Alex Gross is an LA based artist who creates incredible oil paintings that often explore the themes of globalisation, commercialism and beauty. His works suggest that in the world we live in, it is impossible to escape consumerist and media pressures.

Memory Fragments, 2015, oil on canvas, 40.25 x 53.5 inches

Candy Crush | Oil on Canvas | 48.25” x 33.5″ | 2014

Selfie | Oil on Canvas | 22” x 15″ | 2014

Come to where the flavor is. | Oil on Panel | 20.5” x 18” | 2010

Original Sin | Oil on Canvas | 54” x 56” | 2011

Siren | Oil on panel | 28″ x 45″ | 2004

Lessons in drag

Anyone who thought that drag wasn’t worthy of being called ‘art’ have been proved very wrong… The UK has become the first country ever to offer a module in the art of drag queens and kings as part of the performing arts, dance and drama degree at Edge Hill University in Lancashire.  The module will include how to perfect a lip sync, the use of makeup and costume, comedy and general stage performance.  Theories surrounding gay, lesbian and transgender activism will also be included.

American drag queen superstar, Ru Paul

The senior lecturer of the course, Mark Edwards was in charge of pushing the module forward.

“This module not only explores drag as a highly camp performance art, it also engages with complex gender, feminist and queer theory to explore the social and political implication of ‘doing gender’ in performance. Drag as a performance art form has seen a relative decline in the past decade, yet there are new and exciting emerging forms coming through which makes this module all the more relevant to performance contexts. There’s a lot more to drag studies than wigs, make-up and high heels!”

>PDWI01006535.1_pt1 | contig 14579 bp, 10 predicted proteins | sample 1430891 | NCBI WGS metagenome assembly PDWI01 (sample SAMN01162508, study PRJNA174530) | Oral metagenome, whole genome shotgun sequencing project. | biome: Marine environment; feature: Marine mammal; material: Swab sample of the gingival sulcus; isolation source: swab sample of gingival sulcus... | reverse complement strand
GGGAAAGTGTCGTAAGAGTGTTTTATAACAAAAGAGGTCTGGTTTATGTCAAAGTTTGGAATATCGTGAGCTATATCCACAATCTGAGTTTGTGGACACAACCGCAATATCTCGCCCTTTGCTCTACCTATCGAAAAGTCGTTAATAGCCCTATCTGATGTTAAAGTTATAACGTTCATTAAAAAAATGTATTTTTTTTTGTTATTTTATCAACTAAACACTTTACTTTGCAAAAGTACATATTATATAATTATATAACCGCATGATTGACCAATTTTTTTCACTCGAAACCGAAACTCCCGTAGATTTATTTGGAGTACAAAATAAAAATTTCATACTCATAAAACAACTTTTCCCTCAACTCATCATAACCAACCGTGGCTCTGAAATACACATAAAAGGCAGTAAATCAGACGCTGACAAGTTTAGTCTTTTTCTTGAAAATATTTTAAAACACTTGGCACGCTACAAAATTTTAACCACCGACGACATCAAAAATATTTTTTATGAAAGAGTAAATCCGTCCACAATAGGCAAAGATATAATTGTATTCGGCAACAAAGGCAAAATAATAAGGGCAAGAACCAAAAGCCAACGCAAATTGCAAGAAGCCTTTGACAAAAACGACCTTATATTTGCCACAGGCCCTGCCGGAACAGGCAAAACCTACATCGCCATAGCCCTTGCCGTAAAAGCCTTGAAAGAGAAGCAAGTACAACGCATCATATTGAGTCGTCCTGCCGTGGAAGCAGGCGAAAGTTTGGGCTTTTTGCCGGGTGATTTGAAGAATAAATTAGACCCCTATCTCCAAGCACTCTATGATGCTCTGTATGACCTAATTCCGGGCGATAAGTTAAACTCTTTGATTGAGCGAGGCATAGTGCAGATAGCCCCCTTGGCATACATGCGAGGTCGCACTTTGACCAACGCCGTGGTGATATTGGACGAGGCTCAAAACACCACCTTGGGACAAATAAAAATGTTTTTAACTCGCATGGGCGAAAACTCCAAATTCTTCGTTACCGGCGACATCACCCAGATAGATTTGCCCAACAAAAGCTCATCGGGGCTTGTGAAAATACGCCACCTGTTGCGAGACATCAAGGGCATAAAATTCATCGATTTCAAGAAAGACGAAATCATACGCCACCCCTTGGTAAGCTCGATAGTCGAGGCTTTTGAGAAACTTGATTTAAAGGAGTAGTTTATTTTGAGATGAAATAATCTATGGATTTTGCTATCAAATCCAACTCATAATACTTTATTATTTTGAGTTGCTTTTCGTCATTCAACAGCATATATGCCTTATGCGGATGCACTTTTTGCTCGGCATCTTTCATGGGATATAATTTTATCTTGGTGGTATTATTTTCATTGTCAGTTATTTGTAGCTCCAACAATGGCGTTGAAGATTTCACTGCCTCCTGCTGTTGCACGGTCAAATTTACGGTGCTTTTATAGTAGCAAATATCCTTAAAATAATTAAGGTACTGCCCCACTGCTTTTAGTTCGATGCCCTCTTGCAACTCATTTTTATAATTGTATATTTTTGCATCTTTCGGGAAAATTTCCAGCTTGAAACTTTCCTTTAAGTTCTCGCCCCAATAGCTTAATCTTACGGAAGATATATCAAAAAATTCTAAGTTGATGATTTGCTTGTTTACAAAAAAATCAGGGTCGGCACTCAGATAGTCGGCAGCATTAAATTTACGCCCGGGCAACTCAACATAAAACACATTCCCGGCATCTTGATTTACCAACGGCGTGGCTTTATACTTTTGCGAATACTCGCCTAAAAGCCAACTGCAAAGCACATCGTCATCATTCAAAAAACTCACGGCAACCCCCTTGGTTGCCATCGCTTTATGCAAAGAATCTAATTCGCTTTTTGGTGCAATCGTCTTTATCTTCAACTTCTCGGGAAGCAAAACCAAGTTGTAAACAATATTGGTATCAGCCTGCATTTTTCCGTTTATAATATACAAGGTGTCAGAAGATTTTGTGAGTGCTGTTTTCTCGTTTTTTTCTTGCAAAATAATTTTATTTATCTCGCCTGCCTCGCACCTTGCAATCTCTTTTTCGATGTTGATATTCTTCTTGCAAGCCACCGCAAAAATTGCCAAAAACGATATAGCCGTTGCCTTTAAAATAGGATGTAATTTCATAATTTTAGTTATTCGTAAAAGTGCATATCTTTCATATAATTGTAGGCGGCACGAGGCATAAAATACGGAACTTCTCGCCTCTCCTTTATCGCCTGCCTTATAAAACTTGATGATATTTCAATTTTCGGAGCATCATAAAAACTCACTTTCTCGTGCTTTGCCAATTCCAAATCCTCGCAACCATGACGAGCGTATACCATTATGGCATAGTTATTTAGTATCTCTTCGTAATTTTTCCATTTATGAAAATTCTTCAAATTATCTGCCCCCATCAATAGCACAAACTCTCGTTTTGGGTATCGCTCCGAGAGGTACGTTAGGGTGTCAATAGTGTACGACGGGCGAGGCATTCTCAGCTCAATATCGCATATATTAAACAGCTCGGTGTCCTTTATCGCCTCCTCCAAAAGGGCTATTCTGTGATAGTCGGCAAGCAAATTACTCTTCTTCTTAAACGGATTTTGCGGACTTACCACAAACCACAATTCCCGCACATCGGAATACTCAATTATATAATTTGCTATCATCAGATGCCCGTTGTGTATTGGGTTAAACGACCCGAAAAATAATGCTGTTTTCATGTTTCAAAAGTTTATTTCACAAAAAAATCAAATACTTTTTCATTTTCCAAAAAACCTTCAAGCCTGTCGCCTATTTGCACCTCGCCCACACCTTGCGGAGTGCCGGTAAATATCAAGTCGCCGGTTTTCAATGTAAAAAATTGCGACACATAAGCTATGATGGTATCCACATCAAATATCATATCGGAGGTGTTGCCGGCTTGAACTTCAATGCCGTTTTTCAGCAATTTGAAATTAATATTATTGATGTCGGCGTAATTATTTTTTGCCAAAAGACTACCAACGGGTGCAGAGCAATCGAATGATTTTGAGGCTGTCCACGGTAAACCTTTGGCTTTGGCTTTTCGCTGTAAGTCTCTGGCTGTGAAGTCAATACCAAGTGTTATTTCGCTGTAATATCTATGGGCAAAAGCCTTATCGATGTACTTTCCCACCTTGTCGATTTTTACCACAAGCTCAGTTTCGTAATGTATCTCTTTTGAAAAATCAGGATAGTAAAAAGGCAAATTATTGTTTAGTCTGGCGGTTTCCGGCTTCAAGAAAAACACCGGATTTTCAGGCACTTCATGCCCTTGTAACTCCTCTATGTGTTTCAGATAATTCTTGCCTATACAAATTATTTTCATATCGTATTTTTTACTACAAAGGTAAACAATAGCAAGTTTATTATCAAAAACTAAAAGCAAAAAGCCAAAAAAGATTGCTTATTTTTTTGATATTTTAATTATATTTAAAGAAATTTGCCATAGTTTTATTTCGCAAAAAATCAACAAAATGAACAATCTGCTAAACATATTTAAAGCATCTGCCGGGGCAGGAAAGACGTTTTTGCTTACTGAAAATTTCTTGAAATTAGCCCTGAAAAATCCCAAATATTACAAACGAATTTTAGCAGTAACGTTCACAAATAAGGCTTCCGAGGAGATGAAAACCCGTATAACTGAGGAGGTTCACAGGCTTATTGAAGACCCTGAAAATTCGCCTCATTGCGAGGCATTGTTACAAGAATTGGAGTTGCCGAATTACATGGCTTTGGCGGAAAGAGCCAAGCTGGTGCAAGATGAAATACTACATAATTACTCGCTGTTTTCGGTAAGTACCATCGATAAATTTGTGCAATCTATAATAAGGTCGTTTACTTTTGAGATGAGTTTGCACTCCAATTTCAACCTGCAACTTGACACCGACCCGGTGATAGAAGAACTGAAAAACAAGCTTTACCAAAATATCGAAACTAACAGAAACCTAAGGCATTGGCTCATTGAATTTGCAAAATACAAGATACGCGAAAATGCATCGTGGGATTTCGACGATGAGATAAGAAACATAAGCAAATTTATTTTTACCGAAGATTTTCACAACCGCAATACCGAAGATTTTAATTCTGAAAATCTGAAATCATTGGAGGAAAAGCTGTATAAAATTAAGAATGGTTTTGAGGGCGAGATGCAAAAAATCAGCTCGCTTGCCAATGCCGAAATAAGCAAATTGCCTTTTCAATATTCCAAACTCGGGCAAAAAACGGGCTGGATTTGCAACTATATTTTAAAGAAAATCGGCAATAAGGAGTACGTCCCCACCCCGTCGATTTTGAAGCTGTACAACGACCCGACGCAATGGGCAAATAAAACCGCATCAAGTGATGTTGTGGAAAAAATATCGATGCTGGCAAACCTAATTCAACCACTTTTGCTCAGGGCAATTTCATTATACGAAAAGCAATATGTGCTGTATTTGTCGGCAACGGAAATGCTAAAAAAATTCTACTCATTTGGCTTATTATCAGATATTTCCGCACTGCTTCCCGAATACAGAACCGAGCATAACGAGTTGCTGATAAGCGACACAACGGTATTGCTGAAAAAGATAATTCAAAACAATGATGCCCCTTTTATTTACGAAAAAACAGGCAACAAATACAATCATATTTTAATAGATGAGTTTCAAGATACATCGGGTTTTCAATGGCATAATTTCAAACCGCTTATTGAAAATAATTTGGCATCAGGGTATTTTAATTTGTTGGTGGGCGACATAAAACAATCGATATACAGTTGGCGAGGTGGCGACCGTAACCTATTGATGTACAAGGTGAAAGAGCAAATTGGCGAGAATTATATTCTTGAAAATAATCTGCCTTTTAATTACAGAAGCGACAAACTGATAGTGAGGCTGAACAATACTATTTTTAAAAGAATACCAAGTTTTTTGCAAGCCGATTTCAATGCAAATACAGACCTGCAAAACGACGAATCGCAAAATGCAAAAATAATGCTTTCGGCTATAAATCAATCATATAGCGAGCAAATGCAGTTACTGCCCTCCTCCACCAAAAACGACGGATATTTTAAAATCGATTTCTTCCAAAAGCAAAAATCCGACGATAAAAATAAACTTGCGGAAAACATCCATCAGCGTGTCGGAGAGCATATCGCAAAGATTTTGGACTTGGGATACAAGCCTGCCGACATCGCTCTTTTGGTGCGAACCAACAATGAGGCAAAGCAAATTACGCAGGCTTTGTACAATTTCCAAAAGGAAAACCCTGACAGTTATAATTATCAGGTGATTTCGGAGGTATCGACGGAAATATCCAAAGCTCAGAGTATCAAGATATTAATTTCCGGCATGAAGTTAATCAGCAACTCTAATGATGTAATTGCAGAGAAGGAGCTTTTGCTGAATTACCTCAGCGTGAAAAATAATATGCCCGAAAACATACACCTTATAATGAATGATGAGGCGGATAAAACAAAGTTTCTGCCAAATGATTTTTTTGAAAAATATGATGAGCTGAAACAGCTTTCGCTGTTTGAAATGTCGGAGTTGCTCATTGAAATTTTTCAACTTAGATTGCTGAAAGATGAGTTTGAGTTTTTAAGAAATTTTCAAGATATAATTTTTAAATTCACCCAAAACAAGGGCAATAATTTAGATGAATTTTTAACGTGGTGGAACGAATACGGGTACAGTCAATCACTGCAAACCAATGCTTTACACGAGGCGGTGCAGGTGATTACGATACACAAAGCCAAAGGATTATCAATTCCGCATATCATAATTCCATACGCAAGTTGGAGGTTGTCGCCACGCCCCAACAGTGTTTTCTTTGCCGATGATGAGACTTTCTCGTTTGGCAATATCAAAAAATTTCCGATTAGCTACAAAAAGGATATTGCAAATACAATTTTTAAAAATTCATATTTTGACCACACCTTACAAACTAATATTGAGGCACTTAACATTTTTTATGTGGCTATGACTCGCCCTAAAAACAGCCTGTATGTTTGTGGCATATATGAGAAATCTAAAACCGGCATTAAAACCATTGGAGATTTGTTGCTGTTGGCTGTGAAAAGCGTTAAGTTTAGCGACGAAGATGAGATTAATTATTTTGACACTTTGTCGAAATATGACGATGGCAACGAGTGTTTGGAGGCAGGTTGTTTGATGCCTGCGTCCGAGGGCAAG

Trixie Mattel with British drag queen, Meth who also runs the London drag night, The Meth Lab

This groundbreaking step forward for the LGBT community comes in the same month as the closure of infamous pub, The Black Cap which used to host The Meth Lab – one of the most popular drag nights in London.  Last week saw a large protest outside the venue with many famous faces of the drag community rallying together to prove their undying love for this iconic venue. Paul McGill, owner of Camden securities which agreed terms on the pub in December stated, “It’s a site of historical value, we understant that. We feel we are saving it as a venue, not destroying it.” Only time will tell if McGill holds any truth in what he says!

 Female drag star, Tete Bang who was a long running performer at The Black Cap.

Mobile tattoo parlour collects 200 pictures and stories

A mobile tattoo parlour has been touring Bristol, encouraging the public to document their tattoos with photographs and share their stories. The project “I Will Always Have You” will be featured in the city’s art and culture show and started in Knowle West in June 2014.

Arts producer Melissa Mean curated the exhibition in order to gather memories and stories behind tattoos to add to growing digital archives.

By exploring the power of personal narratives and the construction of character through body art, we hope to better understand the growing popularity of tattoos across the UK and the richness of Knowle West’s tattoo culture.

The exhibition will be on show at Knowle West Media Centre until Christmas. People can add their tattoos to the online archive.

Image and Melissa quoted from bbc.co.uk

The art of HANDIEDAN

Dutch artist Handiedan creates beautiful hand-cut collages inspired by traditional imagery drawing upon vintage female pin-ups. Handiedan collects the vintage frames herself to house her computer montage and scuptural collages.

The classic pin-up body parts are collected from old playing cards, antique sheet music, stamps and ornaments and laid over baroque and Victorian backdrops.